Parenting is perhaps the only job in the world that you figure out as you go along. For everything else, you would need some kind of training, a degree or at least abundant knowledge.
It’s no wonder then, that we are often at a loss for what to say or do in a particular situation (and there are thousands of them) with children. Yes, even those of us who write parenting columns, blogs or books usually have no clue. Unlike marriage and relationships, of which we read a fair bit before going to the deep end, we dive straight in with parenting, knowing fully well that there are no life vests.
When we find ourselves fumbling, we reach out to social media, parenting fora, facebook groups, blogs, books and such like. I believe there’s money to be made from parenting workshops these days too.
I have done my fair share of reading up whenever I have had situations at home, and they continue with alarming consistency as the years go by.
It took me five years, but I finally figured out what is wrong with books like “How to talk so kids listen” and other such. Like every other parent looking for answers and afraid to ask questions, I read the book, cover to cover. I also tried a few exercises from the book diligently. I followed instructions and waited for results.
It seemed like Re had read it before me; sometimes it even felt like he wrote it.
And then the truth finally dawned on me.
Fact #1 Children are not listening to your words. They are listening to your actions.
Sometimes, your actions and your words are in two entirely different orbits. When you are not walking the parenting talk, your child can see right through it. Parenting is show, not tell.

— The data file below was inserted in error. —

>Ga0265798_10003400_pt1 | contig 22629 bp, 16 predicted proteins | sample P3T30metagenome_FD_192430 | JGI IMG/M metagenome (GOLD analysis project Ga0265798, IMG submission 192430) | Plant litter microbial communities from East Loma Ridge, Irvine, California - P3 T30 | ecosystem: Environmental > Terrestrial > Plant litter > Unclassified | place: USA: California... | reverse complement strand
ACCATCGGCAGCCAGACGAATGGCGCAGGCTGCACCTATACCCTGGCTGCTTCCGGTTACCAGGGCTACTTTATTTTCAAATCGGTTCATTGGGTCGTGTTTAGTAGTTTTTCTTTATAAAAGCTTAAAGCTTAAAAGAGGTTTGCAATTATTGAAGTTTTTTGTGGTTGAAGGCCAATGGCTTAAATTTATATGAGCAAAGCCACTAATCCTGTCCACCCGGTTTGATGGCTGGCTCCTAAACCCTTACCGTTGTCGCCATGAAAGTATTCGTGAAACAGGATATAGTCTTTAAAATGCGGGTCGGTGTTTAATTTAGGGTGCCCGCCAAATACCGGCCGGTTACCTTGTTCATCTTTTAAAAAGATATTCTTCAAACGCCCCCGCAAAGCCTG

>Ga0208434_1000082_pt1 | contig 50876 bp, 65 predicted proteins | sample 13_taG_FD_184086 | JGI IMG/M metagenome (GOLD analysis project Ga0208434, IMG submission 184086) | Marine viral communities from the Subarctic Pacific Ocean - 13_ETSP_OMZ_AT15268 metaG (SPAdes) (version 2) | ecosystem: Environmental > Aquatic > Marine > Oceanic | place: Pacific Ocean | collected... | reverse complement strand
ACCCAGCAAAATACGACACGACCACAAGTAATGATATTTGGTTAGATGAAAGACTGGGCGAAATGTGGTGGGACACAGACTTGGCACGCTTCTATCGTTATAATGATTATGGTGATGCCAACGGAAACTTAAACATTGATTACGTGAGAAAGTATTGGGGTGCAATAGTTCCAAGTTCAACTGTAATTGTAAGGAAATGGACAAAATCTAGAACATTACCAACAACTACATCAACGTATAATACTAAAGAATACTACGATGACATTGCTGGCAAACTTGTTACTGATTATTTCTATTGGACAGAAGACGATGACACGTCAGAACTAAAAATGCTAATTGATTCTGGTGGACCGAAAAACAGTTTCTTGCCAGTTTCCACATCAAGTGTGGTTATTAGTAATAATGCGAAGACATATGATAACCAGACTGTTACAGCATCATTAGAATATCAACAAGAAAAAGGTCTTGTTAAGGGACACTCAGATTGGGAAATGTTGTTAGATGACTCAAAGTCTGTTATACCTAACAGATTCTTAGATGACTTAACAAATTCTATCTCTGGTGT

I have been meeting quite a few parents of students, ever since I became a teacher and some conversations are deeply insightful while others leave me wondering how parents can expect their children to be a certain way when they are creating an environment for the exact opposite. Like expecting them to read when they don’t or expecting them to excel in a sport or instrument when they haven’t as much as lifted their buttocks to do so themselves. Or expecting them not to watch television when they are self-proclaimed couch potatoes.
They all seem to have different stories with similar subtexts. “They don’t listen,” is a common peeve of parents about their children. The ones with kids who don’t read want them to read. The ones who read are expected to read something else, something classic, something ‘cerebral’.
Fact #2.: Children pay more attention to what adults say to each other, than what we say to them.
We constantly expect our children to make good choices and do the “right thing,” but they need to hear us talk it out, getting a sense of the way we think or reason and see us follow our own words. When parents are ambivalent about themselves, they induce children to disregard verbal messages entirely. If you are constantly whining about your life or your job but are doing nothing to change your universe, the child is bound to feel that whining is an acceptable state to be in, and may often use it as a strategy to get things done.
Fact #3 Children are always watching us.
While we are trying hard to camouflage our anger through strategy, they are watching us; while we play the one-upmanship game in parenting with our partners, they are watching; while we mutter curses under our breath at raging drivers, they are watching; and while we chat with our friends on the phone, dissing this or that, they are watching us.
In fact, every time we “tell” our kids to do something, we are really showing them how to do something else. When we yell at them in anger, we are showing them how to get someone to listen to us.
A few days back, I tried to shoo away a stray cat who broke into my house and got into a fight with our house cat, Bravo.
Re saw this and was confused. “Why did you use shouty voice at that cat?”, he asked.
“Because he was being mean to Bravo,” I blurted, without much thought.
Re thought for a bit and then said, “Mamma, I think if we give some food to the mean cat, it won’t be a mean cat any more.”
We think parenting is a set of things we do or don’t do in order to produce children who do/don’t do a set of things. But most of the time, our children give us the cues and lead the way. I think we can be better parents by learning to grow down instead of helping our kids grow up. It has worked for me.
(This post first appeared as my column in Pune Mirror on 18th August, 2014)